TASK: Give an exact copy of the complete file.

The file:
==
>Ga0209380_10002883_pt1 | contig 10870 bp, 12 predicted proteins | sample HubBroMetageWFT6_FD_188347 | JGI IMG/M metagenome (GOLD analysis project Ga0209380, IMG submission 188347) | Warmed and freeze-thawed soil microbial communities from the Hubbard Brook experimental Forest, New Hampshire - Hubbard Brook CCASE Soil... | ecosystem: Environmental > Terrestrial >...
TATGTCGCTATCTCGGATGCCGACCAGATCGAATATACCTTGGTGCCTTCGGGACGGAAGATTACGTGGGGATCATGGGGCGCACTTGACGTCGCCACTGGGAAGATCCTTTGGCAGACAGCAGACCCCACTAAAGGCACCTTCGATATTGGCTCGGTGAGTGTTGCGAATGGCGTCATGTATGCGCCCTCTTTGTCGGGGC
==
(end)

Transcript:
>Ga0209380_10002883_pt1 | contig 10870 bp, 12 predicted proteins | sample HubBroMetageWFT6_FD_188347 | JGI IMG/M metagenome (GOLD analysis project Ga0209380, IMG submission 188347) | Warmed and freeze-thawed soil microbial communities from the Hubbard Brook experimental Forest, New Hampshire - Hubbard Brook CCASE Soil... | ecosystem: Environmental > Terrestrial >...
TATGTCGCTATCTCGGATGCCGACCAGATCGAATATACCTTGGTGCCTTCGGGACGGAAGATTACGTGGGGATCATGGGGCGCACTTGACGTCGCCACTGGGAAGATCCTTTGGCAGACAGCAGACCCCACTAAAGGCACCTTCGATATTGGCTCGGTGAGTGTTGCGAATGGCGTCATGTATGCGCCCTCTTTGTCGGGGC